Teacher inquiry in New Zealand : a montage.
Degree GrantorUniversity of Canterbury
Degree NameDoctor of Philosophy
The study took place in New Zealand where teachers inquire into their practice to learn professionally. Teacher inquiry is a unique policy because it combines personal and professional motivations to learn. This policy places expectations on teachers to inquire into the impact of their teaching actions in terms of student learning.
I used a narrative inquiry approach to gain insight into teachers inquiry experiences. I conducted single, unstructured interviews with eleven, primary school teachers to listen to their stories. This narrative approach brought to the fore subjective conceptualisations of teacher inquiry and allowed me to use teacher stories as a construct to understand teacher inquiry further. I structured this thesis as a series of stories about context, methodology, inquiry experiences, deconstructive explorations, and impressions of the teacher inquiry puzzle.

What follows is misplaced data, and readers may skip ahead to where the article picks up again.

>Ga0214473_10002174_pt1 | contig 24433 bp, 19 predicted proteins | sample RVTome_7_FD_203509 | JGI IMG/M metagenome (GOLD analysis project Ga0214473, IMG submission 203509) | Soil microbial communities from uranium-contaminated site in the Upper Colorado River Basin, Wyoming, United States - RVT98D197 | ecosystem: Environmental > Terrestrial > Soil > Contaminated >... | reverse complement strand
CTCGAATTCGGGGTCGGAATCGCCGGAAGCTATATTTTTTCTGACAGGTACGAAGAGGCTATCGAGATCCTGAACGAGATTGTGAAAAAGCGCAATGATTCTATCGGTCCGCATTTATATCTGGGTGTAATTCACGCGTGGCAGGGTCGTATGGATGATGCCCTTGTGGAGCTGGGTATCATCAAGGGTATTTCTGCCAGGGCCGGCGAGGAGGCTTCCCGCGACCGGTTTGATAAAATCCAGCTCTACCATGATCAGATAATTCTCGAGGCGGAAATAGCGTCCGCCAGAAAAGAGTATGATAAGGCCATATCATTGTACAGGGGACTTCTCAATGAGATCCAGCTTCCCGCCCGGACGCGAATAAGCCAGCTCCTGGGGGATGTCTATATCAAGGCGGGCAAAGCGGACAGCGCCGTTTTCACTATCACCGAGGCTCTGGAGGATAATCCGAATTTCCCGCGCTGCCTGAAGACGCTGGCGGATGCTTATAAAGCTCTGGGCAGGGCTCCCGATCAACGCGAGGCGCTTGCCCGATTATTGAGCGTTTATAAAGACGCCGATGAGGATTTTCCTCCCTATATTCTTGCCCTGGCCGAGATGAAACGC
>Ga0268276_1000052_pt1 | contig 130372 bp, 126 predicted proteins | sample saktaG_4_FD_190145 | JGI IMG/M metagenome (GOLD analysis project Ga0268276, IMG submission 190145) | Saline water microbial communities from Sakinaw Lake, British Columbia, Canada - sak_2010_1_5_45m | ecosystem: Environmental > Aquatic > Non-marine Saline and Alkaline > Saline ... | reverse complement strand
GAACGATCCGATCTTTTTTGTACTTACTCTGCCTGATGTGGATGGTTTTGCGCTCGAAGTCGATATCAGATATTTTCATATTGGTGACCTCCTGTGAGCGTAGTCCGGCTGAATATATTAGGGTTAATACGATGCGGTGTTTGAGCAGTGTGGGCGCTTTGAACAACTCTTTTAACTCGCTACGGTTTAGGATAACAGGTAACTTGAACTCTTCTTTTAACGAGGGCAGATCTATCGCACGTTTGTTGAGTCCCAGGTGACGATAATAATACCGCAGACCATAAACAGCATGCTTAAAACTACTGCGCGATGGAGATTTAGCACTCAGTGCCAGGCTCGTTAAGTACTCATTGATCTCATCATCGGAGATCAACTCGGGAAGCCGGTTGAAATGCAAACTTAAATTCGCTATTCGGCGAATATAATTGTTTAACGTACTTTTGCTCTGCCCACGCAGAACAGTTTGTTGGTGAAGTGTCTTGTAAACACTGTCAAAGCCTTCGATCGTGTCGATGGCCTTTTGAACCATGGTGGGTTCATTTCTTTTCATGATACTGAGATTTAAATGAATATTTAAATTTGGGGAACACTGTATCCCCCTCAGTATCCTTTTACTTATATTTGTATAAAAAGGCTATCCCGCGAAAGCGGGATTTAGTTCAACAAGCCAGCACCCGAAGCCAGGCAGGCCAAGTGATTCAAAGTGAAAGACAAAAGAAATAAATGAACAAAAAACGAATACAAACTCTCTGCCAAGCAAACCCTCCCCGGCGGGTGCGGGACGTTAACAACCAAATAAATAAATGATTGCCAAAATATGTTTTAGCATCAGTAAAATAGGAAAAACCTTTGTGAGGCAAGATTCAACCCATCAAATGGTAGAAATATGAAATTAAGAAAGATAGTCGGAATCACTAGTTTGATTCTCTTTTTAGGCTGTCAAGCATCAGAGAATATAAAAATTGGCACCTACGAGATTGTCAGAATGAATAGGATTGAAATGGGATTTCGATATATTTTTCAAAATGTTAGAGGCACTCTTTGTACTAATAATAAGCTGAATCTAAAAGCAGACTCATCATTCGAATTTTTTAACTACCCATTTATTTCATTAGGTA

A central research question, How can teacher inquiry be conceptualised from teachers experiences? guided the research process. This question grew into two sub-questions that featured different aspects of teacher inquiry. The first sub-question, What are teachers experiences with teacher inquiry? enabled me to expose the experiential effects of teacher inquiry. These idiosyncratic perceptions challenged me to think differently about teacher inquiry and prompted me to ask another sub-question, What insights into teacher inquiry can be gained from applying a deconstructive lens on teachers inquiry experiences? To answer this question, I examined particular elements within teachers experiences and used these elements to create deeper discussions about teacher inquiry. Since these deconstructive explorations tended to diverge from teacher stories, they allowed me to illuminate further complexities within teacher inquiry. I used these stories and deconstructive explorations to create a montage of teacher inquiry in New Zealand. This study highlights how teacher inquiry can affect teachers professional learning experiences, their teaching practices and professional identities. It brings to light the diverse ways that teachers make sense of internal and external expectations to learn professionally. I used this nuanced understanding of teacher inquiry to provide suggestions on how teachers can be better supported in the inquiry process. It is important to continue to strengthen the teacher inquiry process because it can ultimately contribute to student learning. These teacher inquiry insights can add to continuing discourse on teacher learning, because they explore the complex challenge of using teacher learning as a means to improve student learning.